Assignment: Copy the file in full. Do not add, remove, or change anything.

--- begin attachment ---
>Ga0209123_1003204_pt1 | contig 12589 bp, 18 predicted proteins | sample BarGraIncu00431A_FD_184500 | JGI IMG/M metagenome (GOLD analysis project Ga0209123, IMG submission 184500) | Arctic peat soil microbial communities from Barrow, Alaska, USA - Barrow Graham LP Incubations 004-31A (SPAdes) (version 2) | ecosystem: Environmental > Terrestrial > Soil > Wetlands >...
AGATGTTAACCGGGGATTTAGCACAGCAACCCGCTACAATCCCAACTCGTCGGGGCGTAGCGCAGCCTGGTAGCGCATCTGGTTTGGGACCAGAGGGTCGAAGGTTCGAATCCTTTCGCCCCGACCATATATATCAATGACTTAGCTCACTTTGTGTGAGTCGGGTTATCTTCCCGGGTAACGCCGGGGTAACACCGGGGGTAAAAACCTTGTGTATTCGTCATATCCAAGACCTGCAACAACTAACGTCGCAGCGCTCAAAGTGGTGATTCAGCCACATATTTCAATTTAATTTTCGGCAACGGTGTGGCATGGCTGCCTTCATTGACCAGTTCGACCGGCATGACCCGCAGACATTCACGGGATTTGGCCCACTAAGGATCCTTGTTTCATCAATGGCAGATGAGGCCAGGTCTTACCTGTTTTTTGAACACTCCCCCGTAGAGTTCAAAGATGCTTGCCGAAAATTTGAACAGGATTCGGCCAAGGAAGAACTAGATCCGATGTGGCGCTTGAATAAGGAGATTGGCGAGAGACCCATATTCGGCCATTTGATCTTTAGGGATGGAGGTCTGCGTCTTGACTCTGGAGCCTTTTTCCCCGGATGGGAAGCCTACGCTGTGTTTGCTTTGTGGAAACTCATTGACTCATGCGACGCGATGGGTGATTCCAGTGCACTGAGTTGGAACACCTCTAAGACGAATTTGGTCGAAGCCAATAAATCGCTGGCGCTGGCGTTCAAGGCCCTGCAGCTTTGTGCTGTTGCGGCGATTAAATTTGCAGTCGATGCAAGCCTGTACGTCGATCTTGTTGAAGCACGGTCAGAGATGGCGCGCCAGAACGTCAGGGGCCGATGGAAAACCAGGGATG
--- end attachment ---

>Ga0209123_1003204_pt1 | contig 12589 bp, 18 predicted proteins | sample BarGraIncu00431A_FD_184500 | JGI IMG/M metagenome (GOLD analysis project Ga0209123, IMG submission 184500) | Arctic peat soil microbial communities from Barrow, Alaska, USA - Barrow Graham LP Incubations 004-31A (SPAdes) (version 2) | ecosystem: Environmental > Terrestrial > Soil > Wetlands >...
AGATGTTAACCGGGGATTTAGCACAGCAACCCGCTACAATCCCAACTCGTCGGGGCGTAGCGCAGCCTGGTAGCGCATCTGGTTTGGGACCAGAGGGTCGAAGGTTCGAATCCTTTCGCCCCGACCATATATATCAATGACTTAGCTCACTTTGTGTGAGTCGGGTTATCTTCCCGGGTAACGCCGGGGTAACACCGGGGGTAAAAACCTTGTGTATTCGTCATATCCAAGACCTGCAACAACTAACGTCGCAGCGCTCAAAGTGGTGATTCAGCCACATATTTCAATTTAATTTTCGGCAACGGTGTGGCATGGCTGCCTTCATTGACCAGTTCGACCGGCATGACCCGCAGACATTCACGGGATTTGGCCCACTAAGGATCCTTGTTTCATCAATGGCAGATGAGGCCAGGTCTTACCTGTTTTTTGAACACTCCCCCGTAGAGTTCAAAGATGCTTGCCGAAAATTTGAACAGGATTCGGCCAAGGAAGAACTAGATCCGATGTGGCGCTTGAATAAGGAGATTGGCGAGAGACCCATATTCGGCCATTTGATCTTTAGGGATGGAGGTCTGCGTCTTGACTCTGGAGCCTTTTTCCCCGGATGGGAAGCCTACGCTGTGTTTGCTTTGTGGAAACTCATTGACTCATGCGACGCGATGGGTGATTCCAGTGCACTGAGTTGGAACACCTCTAAGACGAATTTGGTCGAAGCCAATAAATCGCTGGCGCTGGCGTTCAAGGCCCTGCAGCTTTGTGCTGTTGCGGCGATTAAATTTGCAGTCGATGCAAGCCTGTACGTCGATCTTGTTGAAGCACGGTCAGAGATGGCGCGCCAGAACGTCAGGGGCCGATGGAAAACCAGGGATG